The Story Behind digs deep into how an iconic cover song came to be.
Before there was a song called “Gloria,” there was a poem called “Oath.” And the transition from one to the other might never have happened without forty bucks and one loud bass note.
Smith wrote “Oath” in 1970, opening with a line that wouldn’t become famous for five more years: “Christ died for somebody sins but not mine.” A giant kiss-off to her Jehovah’s Witness upbringing, the poem rattled off lines like “Christ, I’m giving you the goodbye, firing you tonight” and “Adam placed no hex on me.” The hostility towards religion that shocked so many in “Gloria” pales in comparison to the text of the original poem.
She performed “Oath” at her very first poetry reading, at St. Marks Church’s prestigious Poetry Project series in February 1971. She opened for Andy Warhol protégé Gerard Malanga in front of an audience that included Allen Ginsberg, Jim Carroll, Sam Shepard, and many other luminaries of the cutting-edge downtown poetry scene. Though Lenny Kaye – who Smith had cold-called after reading a story he had written for Jazz and Pop magazine – backed her up on guitar for several readings, she delivered “Oath” alone. Only later did Kaye begin joining in, adding squalls and feedback bursts to heighten the tension.
“Oath” reading live at St Marks in 1971 (Smith’s first performance):
“Oath” reading live in 1973 with Lenny Kaye:
Though she kept performing “Oath” in both solo and duo incarnations for the next few years, she must have sensed it was missing something. When she released her first book of poems, 1972’s Seventh Heaven, she left “Oath” out. Her second book the following year Witt didn’t include it either. One would never know “Oath” existed unless they came to see a reading in person – and even then they might miss it, since it usually took all of sixty seconds.
It wasn’t until 1975 that “Oath” would get any sort of release – and by then it had changed rather dramatically.
Smith’s poem “Oath” and Them’s garage-band staple “Gloria” merged in a spontaneous moment one day in 1974. Playing regular concerts at Max’s Kansas City and other small clubs, Smith now had a three-piece band and the practiced what they called “fieldwork,” or what a different sort of band might call jamming.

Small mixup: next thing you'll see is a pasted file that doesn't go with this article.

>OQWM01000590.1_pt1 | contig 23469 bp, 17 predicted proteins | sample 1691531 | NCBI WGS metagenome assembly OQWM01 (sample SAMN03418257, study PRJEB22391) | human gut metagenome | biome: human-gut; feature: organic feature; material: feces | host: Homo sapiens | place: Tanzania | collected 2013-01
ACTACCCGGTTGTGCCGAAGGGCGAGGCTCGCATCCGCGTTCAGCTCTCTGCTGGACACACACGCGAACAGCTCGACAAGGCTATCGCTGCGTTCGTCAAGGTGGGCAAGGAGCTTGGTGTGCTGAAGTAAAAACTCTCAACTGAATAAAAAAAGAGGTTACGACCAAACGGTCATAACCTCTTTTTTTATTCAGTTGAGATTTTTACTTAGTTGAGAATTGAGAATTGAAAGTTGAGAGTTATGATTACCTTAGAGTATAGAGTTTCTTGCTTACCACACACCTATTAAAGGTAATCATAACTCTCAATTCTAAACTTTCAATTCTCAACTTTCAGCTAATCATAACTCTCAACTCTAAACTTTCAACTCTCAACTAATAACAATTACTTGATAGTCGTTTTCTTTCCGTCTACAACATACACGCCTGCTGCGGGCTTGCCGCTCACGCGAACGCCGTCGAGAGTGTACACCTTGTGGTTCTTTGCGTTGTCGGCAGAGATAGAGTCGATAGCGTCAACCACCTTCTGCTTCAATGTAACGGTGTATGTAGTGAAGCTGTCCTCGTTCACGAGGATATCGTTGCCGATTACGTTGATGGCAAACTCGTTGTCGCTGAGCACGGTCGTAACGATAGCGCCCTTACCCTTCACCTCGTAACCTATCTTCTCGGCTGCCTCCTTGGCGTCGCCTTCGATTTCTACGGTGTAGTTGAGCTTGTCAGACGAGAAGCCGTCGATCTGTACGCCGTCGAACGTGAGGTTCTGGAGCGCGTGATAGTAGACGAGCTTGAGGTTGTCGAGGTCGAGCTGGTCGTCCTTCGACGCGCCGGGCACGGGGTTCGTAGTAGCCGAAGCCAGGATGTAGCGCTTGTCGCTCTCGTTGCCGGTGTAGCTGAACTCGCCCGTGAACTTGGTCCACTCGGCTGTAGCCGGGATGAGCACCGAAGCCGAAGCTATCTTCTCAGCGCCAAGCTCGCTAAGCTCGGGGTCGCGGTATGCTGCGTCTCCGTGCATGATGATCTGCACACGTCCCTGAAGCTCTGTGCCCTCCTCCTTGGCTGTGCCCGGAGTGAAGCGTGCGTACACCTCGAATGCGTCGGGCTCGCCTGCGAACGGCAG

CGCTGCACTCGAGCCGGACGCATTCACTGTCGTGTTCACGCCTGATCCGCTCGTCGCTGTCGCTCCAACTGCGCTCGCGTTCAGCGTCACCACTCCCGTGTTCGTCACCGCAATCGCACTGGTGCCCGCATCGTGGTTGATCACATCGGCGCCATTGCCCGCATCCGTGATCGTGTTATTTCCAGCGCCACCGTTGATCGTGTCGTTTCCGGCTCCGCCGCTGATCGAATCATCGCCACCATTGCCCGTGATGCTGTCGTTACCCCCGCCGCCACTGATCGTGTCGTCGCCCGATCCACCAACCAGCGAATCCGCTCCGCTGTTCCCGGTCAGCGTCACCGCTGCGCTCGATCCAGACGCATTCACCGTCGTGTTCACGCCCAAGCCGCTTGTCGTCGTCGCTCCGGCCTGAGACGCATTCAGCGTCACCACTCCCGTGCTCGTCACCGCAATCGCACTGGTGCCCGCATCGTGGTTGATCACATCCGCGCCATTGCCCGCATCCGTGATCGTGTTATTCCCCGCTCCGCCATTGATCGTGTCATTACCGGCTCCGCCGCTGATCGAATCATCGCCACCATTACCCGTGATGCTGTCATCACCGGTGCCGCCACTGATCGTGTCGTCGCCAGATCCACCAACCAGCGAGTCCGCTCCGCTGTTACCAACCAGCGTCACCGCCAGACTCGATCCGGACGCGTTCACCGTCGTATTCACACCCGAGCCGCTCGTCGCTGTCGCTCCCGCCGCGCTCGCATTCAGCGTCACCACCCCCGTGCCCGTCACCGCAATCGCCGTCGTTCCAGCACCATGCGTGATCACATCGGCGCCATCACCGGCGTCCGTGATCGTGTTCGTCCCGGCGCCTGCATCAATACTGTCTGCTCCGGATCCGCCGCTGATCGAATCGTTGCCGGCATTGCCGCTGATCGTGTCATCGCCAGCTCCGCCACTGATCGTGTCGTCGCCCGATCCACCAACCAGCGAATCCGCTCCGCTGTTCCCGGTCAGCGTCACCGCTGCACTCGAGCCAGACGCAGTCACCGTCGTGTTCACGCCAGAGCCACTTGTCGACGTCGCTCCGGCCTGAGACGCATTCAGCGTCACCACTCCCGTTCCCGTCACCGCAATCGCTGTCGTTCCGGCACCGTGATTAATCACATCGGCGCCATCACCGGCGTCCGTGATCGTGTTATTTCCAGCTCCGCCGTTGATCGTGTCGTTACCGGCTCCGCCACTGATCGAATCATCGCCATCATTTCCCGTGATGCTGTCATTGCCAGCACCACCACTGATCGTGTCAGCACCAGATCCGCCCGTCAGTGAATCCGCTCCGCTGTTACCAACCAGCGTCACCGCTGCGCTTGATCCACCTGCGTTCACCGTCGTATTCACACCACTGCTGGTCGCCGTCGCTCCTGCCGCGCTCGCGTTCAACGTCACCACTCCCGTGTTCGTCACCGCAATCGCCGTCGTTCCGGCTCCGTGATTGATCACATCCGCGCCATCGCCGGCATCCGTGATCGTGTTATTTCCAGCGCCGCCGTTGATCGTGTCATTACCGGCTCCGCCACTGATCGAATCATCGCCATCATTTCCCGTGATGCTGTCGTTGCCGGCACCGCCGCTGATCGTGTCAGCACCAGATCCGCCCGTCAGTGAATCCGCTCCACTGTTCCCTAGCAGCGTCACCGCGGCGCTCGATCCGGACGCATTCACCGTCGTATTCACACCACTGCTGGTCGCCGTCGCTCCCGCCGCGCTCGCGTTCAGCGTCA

“In the beginning it was just Lenny and I, and then we brought in a piano player, who was Richard Sohl,” Smith told Fresh Air‘s Terry Gross in 2006. “So it was just the three of us… and we did very simple songs, because the configuration was so simple. We just chose songs that were basically three chords, so I could improvise over them.” A song so simple a child could play it, “Gloria” was a staple of these sessions – at a later point they auditioned second guitarists by playing “Gloria” for forty minutes or more to see who dropped out first (after many others couldn’t handle it, Ivan Kral stayed the course and soon joined the band).
One day though, it evolved into something new. “We bought Richard Hell’s bass guitar from him for $40, sometime in ’74,” Kaye told the blog Rock Town Hall in 2011. “We’re in the practice room, and Patti wanted to play it. She hit a big E note: boinnnggg! She recited a bit of ‘Jesus died for somebody sins but not mine.’ You know, moving into ‘Gloria’ seemed like a natural progression. Especially when we began, there was not a lot of forethought into what we did.”
From the moment Smith hit that E note, “Gloria” ceased being a cover by the strictest standards. Over half the words in the final version are her own, and even the bits she takes from Van Morrison are often radically rewritten. But this loose approach to covers was nothing new for the band.